- Free of obstructions that could snag or pop the balloon
- Large and flat enough to give the payload room to rise
- Outside of densely populated areas (Don't want your payload hitting someone if something goes wrong)
- OK to use (It's a good idea to clear this with the owner beforehand if at all possible)
The landing site must be
- Free of obstructions, especially trees and water
- Away from areas of population (this is crucial)
Of course, the most prudent choices for launch and land sites are farming fields. But how do you choose which field to launch from when there are so many to choose from? Well, there's a couple of ways to do it, but here's the method we used.
Step 1: Open Google Maps (I highly recommend using a desktop to do this.)
Step 2: Pick a state for your launch site
We chose Georgia because the Florida peninsula is too narrow for high-altitude ballooning.
Step 3: Pick a region within that state
We chose southeast Georgia for ease of access.
Step 4: Pick an area of farmland
For this demonstration, I'll be using the area around Blakely, GA.
Step 5: Zoom in on a field that looks accessible and click on it
Make sure to note the longitude and latitude values at the top left as these are needed in the next step.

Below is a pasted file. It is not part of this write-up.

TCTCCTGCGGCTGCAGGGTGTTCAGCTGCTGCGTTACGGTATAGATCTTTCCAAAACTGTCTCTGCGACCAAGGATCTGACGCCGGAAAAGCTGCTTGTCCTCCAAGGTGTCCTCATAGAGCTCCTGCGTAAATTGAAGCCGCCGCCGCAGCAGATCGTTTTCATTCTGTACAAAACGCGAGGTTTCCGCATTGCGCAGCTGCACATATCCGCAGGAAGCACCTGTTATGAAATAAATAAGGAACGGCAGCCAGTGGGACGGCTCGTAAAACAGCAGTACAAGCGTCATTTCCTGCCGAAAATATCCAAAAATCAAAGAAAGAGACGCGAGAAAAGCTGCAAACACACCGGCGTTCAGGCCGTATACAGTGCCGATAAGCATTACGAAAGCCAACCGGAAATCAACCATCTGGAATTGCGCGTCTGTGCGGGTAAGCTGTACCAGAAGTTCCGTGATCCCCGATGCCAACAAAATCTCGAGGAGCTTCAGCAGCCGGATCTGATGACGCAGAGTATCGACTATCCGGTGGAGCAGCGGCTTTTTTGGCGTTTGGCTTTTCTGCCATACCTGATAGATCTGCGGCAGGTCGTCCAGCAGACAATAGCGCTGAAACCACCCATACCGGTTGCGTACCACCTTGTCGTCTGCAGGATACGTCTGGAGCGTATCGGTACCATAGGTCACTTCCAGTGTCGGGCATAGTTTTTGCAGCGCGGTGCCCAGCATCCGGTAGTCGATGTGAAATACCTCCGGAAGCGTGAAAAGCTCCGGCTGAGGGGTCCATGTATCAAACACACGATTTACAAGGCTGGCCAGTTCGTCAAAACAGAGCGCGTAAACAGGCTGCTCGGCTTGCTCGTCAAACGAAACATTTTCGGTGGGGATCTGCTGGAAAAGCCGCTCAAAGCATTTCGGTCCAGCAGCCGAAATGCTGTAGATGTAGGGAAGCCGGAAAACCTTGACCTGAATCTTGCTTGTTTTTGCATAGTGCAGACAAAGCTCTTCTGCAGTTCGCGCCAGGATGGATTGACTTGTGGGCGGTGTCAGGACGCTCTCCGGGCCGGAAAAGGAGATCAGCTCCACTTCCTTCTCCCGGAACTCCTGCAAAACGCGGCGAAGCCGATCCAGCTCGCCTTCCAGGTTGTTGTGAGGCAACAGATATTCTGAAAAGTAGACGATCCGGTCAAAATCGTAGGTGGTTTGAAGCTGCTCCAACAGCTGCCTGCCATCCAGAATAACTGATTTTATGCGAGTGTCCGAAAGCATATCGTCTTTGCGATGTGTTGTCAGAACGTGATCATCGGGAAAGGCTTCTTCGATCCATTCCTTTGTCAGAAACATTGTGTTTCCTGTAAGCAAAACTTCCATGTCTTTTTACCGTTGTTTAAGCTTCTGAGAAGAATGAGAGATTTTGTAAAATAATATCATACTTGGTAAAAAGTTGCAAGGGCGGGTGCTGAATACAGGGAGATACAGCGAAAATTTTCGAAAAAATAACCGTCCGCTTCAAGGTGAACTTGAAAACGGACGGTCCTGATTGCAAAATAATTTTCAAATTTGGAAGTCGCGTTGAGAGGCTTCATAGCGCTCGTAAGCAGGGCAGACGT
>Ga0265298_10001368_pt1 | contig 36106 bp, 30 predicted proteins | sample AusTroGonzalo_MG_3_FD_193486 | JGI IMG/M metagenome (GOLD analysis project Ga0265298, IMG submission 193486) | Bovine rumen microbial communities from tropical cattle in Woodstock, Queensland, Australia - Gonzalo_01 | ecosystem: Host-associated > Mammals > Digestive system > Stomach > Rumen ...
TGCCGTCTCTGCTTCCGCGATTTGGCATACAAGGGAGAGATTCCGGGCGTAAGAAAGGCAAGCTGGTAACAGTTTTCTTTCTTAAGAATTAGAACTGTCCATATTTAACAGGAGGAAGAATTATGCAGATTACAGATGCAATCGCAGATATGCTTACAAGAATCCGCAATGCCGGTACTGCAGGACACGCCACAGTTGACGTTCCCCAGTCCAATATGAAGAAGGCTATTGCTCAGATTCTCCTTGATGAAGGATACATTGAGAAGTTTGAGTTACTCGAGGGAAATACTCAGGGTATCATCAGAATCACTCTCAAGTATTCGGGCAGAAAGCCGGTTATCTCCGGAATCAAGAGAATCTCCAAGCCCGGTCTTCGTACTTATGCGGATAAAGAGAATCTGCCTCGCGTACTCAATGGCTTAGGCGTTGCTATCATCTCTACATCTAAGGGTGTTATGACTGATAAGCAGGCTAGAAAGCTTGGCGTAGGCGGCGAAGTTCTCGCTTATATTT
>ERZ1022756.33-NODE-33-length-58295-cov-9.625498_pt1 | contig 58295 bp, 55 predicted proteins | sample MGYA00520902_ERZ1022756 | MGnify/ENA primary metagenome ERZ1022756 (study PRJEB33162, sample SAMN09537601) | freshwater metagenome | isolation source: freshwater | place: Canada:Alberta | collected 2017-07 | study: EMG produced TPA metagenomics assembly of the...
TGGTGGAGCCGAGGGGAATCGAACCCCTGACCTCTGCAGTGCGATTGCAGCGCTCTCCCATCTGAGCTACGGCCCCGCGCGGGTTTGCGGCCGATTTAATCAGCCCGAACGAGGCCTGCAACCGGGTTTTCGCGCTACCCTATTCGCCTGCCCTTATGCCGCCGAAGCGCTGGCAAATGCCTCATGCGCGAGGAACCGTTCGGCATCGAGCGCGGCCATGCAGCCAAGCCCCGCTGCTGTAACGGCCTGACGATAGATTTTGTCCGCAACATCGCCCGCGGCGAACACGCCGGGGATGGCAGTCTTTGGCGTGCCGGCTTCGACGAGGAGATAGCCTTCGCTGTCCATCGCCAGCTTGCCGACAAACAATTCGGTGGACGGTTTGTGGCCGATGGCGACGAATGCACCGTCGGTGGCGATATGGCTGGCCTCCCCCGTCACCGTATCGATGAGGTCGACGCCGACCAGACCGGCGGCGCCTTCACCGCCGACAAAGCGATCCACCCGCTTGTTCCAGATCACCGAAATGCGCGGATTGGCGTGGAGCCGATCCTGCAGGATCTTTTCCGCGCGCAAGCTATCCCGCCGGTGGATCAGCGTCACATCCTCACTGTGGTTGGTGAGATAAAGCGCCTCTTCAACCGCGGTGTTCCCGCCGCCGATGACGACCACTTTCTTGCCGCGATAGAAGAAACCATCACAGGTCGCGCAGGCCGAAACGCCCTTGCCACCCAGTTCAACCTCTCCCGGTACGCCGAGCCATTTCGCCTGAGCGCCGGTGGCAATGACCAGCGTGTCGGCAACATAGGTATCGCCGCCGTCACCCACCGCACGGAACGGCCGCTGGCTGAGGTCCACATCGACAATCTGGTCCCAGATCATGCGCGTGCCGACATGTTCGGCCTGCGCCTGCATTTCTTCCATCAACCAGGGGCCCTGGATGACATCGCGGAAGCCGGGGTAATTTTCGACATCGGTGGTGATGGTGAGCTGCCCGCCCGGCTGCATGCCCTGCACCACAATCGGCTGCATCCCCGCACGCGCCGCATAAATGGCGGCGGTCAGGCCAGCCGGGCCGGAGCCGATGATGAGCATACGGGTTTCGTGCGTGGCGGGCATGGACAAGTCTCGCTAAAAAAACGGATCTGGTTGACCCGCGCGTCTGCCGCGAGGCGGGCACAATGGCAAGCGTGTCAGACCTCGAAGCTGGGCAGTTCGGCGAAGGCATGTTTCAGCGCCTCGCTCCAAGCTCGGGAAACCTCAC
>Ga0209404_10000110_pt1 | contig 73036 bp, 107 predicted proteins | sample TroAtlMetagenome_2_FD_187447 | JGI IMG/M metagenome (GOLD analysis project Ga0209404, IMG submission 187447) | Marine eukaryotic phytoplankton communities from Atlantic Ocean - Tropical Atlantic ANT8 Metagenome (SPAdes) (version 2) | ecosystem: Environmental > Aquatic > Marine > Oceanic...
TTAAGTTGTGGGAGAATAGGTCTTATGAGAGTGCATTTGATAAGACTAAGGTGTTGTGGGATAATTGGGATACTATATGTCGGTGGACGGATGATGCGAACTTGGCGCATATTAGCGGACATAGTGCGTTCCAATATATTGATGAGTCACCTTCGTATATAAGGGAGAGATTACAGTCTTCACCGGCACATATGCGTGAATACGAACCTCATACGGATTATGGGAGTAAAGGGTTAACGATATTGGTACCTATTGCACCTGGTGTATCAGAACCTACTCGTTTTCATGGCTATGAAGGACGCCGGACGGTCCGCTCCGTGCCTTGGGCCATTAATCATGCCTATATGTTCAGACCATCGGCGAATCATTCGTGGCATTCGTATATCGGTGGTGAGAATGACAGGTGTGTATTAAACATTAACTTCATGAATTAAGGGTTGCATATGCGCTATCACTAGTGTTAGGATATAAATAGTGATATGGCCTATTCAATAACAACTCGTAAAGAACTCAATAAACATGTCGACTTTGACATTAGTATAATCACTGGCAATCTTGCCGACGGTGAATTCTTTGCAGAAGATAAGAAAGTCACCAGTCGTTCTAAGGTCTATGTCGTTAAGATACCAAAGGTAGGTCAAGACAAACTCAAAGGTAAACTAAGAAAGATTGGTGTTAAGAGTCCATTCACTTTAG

Step 6: Navigate to the University of Wyoming's Balloon Trajectory Forecasts page
Step 7: Input the longitude/latitude values from step 5 along with your gondola weight (use the weight of your payload for this) and parachute diameter.) Select the desired analysis time (I'm using the latest here) along with the amount of time to forecast (up to 84 hours) then click Submit.
Step 8: After a short wait, the system will output its forecast on your balloon's flight path. Make sure to note the longitude/latitude pair given for impact, keeping only the numerical values. If the first value is given as south, multiply it by -1. If the second value is given as west, multiply it by -1.
Step 9: Input the longitude/latitude values from step 8 into Google Maps to view your projected landing site
Step 10: Zoom out to see if the general landing area is satisfactory
Repeat these steps until you determine a good launch site, and remember to keep checking until the time of the launch as conditions do change.
Setting Up the Flight Computer
The first order of business concerning the payload was to configure the flight computer. It's a Raspberry Pi Model B+ that runs off of the Anker battery pictured here and uses a Parallax #29124 altimeter with an MS5607 module to estimate altitude. Connected to it in later pictures is the Adafruit PiTFT, a 2.8" touchscreen "monitor" that makes usage while travelling easier.
Once the operating system was installed, it had to be modified to support the I2C protocol that the altimeter uses to communicate data. There are three steps to this process: remove the I2C driver from the blacklist, install i2c-tools for developers, and add the default user to the i2c list.
Installing I2C tools
Adding user to i2c group
Here are the jumpers that we used to connect the altimeter module to the Pi.